Nikki Sixx Calls 12-Year-Old Girl Who Used Sixx: A.M. Music in Anti-Bullying Video
The digital age is certainly narrowing the gap between artists and their fans, as well as creating ways for people to communicate their emotions to the world. Motley Crue bassist Nikki Sixx was moved by one such display and reached out to a little girl because of it. 12-year-old Chloe McCarty of Blaine, Minn., used his band Sixx: A.M.'s song 'Skin' in a video where she revealed she has a mental disorder called trichotillomania, which causes her to pull out her hair, and as a result, be bullied by her classmates. A simple, expressive video garnered national attention for McCarty, her disorder and the need to be sensitive to others suffering from such conditions.
McCarty created the video, during which she held up pieces of paper detailing her condition and how she deals with it, as a way to "blow off steam." At first, McCarty looks like a pretty and normal 12-year-old girl, but she removes her blonde wig to show off her delicate bald head. She reveals via a series of handwritten notes that "I can't control it at all" and "People spread rumors about why I am bald," like saying she snorts her hair like cocaine. Despite the pain she lives with due to the disorder, she declares, "This is supposed to be a happy video," and she says she lets haters motivate her and never get her down. It's enough to cause a lump to form in your throat -- a 12-year-old with that type of self-awareness and strength is rare.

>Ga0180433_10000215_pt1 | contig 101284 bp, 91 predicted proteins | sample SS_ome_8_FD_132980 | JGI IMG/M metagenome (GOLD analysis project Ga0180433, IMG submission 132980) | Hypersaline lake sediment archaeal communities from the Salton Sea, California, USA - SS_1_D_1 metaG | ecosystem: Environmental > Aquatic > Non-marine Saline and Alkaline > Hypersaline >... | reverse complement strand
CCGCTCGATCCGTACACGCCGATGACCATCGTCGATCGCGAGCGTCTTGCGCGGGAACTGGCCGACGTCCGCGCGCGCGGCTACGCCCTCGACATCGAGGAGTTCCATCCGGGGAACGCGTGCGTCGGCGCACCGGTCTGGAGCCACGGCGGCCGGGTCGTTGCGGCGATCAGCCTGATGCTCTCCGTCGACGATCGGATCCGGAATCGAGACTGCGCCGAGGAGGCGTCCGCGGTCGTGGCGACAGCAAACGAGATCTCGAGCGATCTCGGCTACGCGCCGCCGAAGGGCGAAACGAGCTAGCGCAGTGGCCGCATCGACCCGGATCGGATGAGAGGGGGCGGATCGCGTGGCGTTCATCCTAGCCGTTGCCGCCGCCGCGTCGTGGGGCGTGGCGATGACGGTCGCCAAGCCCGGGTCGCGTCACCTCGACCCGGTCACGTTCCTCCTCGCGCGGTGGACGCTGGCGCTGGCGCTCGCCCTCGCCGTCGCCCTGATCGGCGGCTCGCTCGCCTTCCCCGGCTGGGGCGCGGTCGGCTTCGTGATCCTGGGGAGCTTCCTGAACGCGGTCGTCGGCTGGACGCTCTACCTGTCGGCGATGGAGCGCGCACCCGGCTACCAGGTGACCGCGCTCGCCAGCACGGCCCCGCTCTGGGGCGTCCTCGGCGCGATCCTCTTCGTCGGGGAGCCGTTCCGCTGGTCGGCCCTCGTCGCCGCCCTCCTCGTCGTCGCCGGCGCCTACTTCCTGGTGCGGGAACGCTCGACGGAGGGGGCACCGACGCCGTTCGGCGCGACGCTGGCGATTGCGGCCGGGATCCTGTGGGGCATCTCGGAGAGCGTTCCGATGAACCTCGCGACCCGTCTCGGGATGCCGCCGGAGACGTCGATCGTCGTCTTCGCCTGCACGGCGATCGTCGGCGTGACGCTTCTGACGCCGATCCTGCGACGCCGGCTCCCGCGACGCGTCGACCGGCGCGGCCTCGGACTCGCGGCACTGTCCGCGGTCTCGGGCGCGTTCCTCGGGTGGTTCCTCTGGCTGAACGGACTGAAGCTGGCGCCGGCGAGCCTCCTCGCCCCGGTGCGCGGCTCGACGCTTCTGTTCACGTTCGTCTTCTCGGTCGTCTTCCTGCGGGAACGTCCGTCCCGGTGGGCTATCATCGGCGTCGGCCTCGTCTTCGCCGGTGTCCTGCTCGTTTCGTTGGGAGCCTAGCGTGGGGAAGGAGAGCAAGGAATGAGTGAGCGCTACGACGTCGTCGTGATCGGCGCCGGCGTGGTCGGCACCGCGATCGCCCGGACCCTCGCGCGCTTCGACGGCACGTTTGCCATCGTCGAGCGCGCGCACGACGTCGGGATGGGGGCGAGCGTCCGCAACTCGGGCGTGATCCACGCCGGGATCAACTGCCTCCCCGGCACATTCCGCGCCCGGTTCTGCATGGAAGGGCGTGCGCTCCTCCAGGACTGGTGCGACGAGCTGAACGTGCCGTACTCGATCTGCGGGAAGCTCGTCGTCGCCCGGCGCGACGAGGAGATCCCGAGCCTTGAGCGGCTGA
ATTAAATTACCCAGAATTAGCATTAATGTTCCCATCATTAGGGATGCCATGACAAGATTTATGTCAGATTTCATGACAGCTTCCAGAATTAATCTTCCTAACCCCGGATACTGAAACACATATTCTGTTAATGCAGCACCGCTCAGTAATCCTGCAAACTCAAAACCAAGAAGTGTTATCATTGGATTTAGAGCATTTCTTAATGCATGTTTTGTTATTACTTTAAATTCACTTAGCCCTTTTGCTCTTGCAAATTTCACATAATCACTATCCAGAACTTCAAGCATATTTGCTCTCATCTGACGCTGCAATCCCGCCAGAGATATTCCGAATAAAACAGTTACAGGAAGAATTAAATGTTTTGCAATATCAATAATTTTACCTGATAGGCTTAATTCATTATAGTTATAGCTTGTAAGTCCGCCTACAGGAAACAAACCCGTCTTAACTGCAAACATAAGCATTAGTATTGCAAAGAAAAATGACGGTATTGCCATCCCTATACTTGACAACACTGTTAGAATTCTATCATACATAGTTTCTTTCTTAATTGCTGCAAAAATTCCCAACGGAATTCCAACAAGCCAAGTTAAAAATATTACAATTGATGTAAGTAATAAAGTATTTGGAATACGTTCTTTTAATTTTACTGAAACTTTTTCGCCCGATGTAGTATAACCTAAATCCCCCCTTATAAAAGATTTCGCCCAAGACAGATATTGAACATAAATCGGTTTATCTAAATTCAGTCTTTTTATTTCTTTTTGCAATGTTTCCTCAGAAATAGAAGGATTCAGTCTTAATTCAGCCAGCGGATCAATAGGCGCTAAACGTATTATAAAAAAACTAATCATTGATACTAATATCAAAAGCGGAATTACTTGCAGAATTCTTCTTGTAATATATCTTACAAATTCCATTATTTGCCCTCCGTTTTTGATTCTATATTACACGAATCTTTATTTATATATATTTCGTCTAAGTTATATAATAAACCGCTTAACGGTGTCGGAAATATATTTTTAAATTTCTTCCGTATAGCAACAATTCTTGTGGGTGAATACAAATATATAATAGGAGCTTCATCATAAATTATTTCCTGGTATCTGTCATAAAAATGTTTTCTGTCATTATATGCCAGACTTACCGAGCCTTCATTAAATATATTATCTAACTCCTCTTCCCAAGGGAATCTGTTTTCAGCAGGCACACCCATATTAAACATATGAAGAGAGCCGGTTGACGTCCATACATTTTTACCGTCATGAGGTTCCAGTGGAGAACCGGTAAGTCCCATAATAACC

The video began to make the rounds virally and ended up in front of Sixx's eyes. He tweeted the video and wrote, "Chloe, I wanna meet you. You are a role model … Your strength will give others hope .. THANK YOU." Not too shabby for a little girl in Minnesota with a web cam that her mother didn't even want her to have.
But Sixx took things even further. He arranged for a conference call with McCarty that also included his bandmates on Friday (Dec. 9). "They were thanking me — but I was thanking them the whole time,” McCarty told the Boston Herald. “I mean, it was their song.” Their song, but her heart.
Sixx and McCarty are shedding light on this disorder, which often surfaces when children transition to middle school and encounter difficulty in dealing with it.
The vid has touched her classmates, who have begun apologizing for treating her poorly.
See, there are happy endings.